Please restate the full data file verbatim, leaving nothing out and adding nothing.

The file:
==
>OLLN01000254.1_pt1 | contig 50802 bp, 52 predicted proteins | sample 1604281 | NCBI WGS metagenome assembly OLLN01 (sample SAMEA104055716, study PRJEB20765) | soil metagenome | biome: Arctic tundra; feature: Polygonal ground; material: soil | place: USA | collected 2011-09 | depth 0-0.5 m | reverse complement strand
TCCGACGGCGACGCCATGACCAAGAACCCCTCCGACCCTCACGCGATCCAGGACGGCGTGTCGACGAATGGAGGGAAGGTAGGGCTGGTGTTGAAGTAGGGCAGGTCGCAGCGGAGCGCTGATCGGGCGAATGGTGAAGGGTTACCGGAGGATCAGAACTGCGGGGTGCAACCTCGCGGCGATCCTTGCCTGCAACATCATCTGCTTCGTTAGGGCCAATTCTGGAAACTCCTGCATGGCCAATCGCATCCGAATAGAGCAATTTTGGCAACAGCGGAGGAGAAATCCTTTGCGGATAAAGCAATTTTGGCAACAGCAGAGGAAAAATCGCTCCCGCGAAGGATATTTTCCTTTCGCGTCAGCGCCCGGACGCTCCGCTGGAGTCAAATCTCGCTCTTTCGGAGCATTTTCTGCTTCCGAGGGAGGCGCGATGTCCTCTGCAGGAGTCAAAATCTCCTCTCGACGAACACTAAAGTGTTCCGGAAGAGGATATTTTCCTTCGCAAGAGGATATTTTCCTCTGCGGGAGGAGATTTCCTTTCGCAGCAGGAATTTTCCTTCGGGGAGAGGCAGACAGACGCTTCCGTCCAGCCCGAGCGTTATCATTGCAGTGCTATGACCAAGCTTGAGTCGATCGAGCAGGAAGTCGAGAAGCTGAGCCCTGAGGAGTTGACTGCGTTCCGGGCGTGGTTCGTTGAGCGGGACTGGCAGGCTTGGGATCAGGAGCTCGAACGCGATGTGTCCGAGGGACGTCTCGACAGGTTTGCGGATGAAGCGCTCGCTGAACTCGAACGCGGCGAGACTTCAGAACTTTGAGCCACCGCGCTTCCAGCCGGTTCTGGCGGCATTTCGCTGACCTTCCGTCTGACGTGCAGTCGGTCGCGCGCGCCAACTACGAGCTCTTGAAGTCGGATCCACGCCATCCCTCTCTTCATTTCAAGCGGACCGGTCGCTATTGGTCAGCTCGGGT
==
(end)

>OLLN01000254.1_pt1 | contig 50802 bp, 52 predicted proteins | sample 1604281 | NCBI WGS metagenome assembly OLLN01 (sample SAMEA104055716, study PRJEB20765) | soil metagenome | biome: Arctic tundra; feature: Polygonal ground; material: soil | place: USA | collected 2011-09 | depth 0-0.5 m | reverse complement strand
TCCGACGGCGACGCCATGACCAAGAACCCCTCCGACCCTCACGCGATCCAGGACGGCGTGTCGACGAATGGAGGGAAGGTAGGGCTGGTGTTGAAGTAGGGCAGGTCGCAGCGGAGCGCTGATCGGGCGAATGGTGAAGGGTTACCGGAGGATCAGAACTGCGGGGTGCAACCTCGCGGCGATCCTTGCCTGCAACATCATCTGCTTCGTTAGGGCCAATTCTGGAAACTCCTGCATGGCCAATCGCATCCGAATAGAGCAATTTTGGCAACAGCGGAGGAGAAATCCTTTGCGGATAAAGCAATTTTGGCAACAGCAGAGGAAAAATCGCTCCCGCGAAGGATATTTTCCTTTCGCGTCAGCGCCCGGACGCTCCGCTGGAGTCAAATCTCGCTCTTTCGGAGCATTTTCTGCTTCCGAGGGAGGCGCGATGTCCTCTGCAGGAGTCAAAATCTCCTCTCGACGAACACTAAAGTGTTCCGGAAGAGGATATTTTCCTTCGCAAGAGGATATTTTCCTCTGCGGGAGGAGATTTCCTTTCGCAGCAGGAATTTTCCTTCGGGGAGAGGCAGACAGACGCTTCCGTCCAGCCCGAGCGTTATCATTGCAGTGCTATGACCAAGCTTGAGTCGATCGAGCAGGAAGTCGAGAAGCTGAGCCCTGAGGAGTTGACTGCGTTCCGGGCGTGGTTCGTTGAGCGGGACTGGCAGGCTTGGGATCAGGAGCTCGAACGCGATGTGTCCGAGGGACGTCTCGACAGGTTTGCGGATGAAGCGCTCGCTGAACTCGAACGCGGCGAGACTTCAGAACTTTGAGCCACCGCGCTTCCAGCCGGTTCTGGCGGCATTTCGCTGACCTTCCGTCTGACGTGCAGTCGGTCGCGCGCGCCAACTACGAGCTCTTGAAGTCGGATCCACGCCATCCCTCTCTTCATTTCAAGCGGACCGGTCGCTATTGGTCAGCTCGGGT